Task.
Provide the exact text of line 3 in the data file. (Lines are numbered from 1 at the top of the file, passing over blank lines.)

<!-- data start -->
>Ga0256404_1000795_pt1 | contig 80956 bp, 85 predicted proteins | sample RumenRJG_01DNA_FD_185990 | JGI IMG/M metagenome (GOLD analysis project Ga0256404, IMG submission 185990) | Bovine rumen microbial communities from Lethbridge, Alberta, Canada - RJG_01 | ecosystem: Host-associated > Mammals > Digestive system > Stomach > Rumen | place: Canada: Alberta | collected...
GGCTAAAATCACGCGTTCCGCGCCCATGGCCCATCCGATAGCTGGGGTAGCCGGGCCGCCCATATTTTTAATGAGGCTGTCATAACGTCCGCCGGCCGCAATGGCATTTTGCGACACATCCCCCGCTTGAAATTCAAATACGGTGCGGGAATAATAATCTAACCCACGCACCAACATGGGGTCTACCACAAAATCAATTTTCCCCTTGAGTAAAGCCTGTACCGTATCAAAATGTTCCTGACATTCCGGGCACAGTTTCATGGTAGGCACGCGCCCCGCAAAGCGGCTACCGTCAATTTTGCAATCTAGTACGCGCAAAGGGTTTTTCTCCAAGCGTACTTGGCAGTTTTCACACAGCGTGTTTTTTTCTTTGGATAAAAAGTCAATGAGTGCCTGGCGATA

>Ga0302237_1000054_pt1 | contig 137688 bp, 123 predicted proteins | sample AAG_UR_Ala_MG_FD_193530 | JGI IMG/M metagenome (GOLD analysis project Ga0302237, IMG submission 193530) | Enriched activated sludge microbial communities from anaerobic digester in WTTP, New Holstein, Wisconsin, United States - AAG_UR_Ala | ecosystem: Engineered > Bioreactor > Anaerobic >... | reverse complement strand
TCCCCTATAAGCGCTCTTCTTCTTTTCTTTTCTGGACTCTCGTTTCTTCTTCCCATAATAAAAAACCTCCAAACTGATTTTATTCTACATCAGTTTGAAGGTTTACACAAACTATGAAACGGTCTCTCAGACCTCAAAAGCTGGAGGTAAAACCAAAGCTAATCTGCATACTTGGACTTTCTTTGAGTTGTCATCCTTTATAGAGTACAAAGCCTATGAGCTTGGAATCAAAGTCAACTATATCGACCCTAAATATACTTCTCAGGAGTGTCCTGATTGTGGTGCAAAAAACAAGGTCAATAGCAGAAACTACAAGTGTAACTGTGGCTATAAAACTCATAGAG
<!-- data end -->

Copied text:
>Ga0302237_1000054_pt1 | contig 137688 bp, 123 predicted proteins | sample AAG_UR_Ala_MG_FD_193530 | JGI IMG/M metagenome (GOLD analysis project Ga0302237, IMG submission 193530) | Enriched activated sludge microbial communities from anaerobic digester in WTTP, New Holstein, Wisconsin, United States - AAG_UR_Ala | ecosystem: Engineered > Bioreactor > Anaerobic >... | reverse complement strand